Woman Hollering Creek: And Other Stories, 1991, by famed author Sandra Cisneros, is a collection of excellent short, and not-so-short stories taking place in and around San Antonio, Texas and the Mexican/American border. The book starts off with tales about children and at times the stories are told from a child's point of view, "Eleven" being one of the most requested stories by children at Cisneros' readings and also a story even adults can relate to through their feelings and memories, because you may be 11, 51, or 92 years old, but you're still also every year you've lived before that. In the next section of the book, the characters in the stories are teens, having become older, but not necessarily wiser, in a world controlled by men and their culture.
The titular story is in this, the third section of the book. It's a short story about liberation, giving new meaning to the legend of "Woman Hollering Creek." In this section the reader also discovers a little, or a lot, of Cisneros through her characters' struggles with themselves, their sexuality, their relationships and all the other trials and tribulations that make up adult life.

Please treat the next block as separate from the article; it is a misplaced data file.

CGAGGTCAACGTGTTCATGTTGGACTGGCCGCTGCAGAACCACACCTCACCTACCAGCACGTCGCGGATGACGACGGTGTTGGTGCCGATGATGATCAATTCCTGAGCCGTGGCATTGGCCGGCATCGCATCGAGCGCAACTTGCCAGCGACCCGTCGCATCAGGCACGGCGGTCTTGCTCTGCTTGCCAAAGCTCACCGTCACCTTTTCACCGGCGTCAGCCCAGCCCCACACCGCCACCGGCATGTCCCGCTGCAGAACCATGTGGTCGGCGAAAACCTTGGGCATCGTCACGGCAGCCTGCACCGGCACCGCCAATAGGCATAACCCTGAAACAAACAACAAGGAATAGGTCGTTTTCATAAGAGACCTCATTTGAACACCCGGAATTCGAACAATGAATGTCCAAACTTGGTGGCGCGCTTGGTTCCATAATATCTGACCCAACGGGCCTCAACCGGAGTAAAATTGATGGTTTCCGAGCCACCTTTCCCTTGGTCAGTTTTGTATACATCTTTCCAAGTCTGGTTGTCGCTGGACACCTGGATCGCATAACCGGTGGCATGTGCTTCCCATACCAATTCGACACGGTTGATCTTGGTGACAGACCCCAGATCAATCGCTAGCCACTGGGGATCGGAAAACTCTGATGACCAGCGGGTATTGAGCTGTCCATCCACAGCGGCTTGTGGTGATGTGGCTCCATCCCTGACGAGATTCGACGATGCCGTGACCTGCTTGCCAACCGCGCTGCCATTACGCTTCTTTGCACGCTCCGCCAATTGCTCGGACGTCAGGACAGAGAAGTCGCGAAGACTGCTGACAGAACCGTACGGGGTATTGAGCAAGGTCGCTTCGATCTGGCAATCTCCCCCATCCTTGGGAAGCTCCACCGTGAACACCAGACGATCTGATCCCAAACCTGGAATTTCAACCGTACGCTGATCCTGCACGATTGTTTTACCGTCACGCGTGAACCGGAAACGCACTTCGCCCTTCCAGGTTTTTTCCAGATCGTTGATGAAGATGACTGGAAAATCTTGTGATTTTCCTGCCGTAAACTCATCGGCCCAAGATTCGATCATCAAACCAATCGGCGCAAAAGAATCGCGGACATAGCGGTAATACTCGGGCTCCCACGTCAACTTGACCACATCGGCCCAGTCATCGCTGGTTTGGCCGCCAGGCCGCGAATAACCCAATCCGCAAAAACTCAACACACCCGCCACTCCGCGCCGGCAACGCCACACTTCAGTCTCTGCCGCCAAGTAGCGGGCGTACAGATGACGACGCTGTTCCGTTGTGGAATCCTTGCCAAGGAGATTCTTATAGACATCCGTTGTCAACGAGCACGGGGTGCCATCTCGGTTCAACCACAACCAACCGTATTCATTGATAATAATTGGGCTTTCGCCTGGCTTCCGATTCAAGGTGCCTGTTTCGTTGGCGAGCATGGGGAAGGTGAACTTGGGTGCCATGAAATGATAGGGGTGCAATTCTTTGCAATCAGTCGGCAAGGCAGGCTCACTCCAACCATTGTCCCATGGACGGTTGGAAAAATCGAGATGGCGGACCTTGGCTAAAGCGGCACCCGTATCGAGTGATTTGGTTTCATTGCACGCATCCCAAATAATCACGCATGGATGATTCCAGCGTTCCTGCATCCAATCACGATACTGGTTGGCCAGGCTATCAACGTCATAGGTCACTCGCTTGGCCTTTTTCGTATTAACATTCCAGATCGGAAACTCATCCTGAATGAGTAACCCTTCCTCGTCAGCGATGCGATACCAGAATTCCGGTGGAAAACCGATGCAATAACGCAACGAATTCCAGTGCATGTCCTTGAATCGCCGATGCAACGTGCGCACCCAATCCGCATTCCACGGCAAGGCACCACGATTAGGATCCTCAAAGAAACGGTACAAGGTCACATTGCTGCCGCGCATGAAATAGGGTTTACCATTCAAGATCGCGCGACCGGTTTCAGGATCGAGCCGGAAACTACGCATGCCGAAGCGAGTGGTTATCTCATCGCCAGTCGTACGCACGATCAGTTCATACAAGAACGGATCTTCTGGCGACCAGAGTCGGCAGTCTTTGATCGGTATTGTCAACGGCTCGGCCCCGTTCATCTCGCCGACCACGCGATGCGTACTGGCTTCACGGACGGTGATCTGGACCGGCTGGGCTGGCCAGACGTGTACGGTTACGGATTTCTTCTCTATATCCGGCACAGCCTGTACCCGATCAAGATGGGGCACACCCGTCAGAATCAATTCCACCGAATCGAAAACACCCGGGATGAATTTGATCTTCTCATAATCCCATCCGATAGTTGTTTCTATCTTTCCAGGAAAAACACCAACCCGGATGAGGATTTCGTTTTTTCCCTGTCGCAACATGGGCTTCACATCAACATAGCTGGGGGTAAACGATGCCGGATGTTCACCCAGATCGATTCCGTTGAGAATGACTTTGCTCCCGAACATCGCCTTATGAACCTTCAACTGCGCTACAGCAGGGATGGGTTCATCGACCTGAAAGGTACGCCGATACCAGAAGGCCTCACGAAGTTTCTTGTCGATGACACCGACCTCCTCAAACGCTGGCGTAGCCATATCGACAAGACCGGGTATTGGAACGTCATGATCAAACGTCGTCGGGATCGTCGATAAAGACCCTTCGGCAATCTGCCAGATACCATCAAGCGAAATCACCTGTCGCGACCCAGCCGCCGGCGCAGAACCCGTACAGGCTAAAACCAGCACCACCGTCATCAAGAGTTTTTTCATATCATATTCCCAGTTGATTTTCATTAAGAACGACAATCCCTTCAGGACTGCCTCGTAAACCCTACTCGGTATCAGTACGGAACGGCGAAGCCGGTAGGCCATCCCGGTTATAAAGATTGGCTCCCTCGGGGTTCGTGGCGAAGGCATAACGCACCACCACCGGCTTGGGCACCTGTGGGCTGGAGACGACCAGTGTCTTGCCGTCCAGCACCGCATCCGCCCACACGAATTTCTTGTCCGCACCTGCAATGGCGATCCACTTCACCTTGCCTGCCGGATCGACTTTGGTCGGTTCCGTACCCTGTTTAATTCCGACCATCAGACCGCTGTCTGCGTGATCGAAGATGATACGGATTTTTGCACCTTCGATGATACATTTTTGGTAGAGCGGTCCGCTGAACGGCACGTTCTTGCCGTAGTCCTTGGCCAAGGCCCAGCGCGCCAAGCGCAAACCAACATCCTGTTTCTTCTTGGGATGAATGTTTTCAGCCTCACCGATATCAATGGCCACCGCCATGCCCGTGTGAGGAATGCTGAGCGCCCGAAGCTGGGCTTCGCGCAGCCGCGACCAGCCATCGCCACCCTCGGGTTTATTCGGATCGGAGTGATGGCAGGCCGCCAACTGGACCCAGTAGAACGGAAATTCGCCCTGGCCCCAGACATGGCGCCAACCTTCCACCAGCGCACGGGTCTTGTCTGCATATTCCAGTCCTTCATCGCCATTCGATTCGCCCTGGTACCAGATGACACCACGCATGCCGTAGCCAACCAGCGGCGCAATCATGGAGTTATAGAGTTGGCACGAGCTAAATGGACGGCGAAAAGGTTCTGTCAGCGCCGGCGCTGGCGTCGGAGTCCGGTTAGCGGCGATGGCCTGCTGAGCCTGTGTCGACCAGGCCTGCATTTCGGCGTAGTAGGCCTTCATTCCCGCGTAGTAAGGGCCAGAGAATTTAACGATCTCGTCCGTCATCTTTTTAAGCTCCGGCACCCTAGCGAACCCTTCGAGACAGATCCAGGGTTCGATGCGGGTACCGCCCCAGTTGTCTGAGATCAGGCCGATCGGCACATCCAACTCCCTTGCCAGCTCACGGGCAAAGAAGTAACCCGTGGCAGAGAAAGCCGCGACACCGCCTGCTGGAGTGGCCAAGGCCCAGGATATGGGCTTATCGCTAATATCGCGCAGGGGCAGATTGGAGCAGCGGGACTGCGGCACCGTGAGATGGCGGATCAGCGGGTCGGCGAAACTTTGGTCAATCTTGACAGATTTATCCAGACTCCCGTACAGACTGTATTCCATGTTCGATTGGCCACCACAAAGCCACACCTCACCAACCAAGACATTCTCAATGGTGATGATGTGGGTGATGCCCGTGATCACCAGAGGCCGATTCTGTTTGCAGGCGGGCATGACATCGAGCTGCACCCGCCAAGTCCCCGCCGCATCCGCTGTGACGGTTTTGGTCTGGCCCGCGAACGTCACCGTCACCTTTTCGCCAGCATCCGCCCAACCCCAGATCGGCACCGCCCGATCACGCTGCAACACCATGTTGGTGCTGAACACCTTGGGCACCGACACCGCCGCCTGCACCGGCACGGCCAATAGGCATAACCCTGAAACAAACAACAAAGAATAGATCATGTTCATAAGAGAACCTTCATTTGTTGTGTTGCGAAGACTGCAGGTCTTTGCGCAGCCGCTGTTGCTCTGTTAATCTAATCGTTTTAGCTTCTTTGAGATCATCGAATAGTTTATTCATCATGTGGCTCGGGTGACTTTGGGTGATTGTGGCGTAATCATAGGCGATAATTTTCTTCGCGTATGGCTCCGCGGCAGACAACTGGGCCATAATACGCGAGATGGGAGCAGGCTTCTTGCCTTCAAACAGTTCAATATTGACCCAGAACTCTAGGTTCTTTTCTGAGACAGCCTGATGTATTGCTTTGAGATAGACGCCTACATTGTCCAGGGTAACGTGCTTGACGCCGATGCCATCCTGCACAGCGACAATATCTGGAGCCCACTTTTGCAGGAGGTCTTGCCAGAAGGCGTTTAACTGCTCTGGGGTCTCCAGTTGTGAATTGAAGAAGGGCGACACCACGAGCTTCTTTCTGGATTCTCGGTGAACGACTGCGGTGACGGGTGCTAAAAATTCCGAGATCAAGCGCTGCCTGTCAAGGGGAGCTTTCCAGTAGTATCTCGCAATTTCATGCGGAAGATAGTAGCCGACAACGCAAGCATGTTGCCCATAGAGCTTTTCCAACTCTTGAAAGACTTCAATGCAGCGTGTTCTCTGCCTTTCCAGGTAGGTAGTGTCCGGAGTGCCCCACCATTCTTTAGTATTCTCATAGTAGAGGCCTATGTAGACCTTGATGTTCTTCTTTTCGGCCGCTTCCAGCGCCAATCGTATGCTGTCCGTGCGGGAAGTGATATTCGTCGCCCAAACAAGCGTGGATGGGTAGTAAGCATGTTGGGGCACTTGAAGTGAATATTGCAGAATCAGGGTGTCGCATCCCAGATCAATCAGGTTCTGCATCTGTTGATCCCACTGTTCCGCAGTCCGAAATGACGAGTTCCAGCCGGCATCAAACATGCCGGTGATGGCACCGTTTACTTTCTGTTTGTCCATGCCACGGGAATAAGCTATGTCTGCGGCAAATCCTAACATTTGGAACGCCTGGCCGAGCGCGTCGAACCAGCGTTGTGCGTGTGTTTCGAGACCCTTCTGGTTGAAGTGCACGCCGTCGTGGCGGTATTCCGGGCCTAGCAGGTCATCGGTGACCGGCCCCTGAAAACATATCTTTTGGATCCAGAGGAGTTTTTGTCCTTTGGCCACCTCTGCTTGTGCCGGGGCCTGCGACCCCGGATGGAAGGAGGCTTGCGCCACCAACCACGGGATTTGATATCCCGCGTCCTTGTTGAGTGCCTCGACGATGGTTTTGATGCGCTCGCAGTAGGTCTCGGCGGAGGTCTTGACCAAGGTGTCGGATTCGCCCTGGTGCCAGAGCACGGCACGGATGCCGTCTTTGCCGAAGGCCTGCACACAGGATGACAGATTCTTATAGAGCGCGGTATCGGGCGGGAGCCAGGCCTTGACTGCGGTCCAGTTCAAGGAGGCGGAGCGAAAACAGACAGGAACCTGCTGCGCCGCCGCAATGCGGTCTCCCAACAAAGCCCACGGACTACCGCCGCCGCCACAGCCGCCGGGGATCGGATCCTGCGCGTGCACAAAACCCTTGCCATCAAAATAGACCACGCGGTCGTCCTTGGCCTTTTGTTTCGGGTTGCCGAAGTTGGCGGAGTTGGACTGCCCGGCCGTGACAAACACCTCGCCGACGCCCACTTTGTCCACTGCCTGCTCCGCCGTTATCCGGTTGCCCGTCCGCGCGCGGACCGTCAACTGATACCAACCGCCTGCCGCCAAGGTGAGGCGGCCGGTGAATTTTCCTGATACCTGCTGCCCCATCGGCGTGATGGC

Issues of ethnicity and multiculturalism also play a large part in her storytelling throughout all three sections.
Read the book and ask yourself: is Cisneros harsh towards men more than women, or is she equally honest about the foibles, flaws, and faults in both sexes in a culture that generally tries to keep women down.
Easily available at your local library or independent book dealer.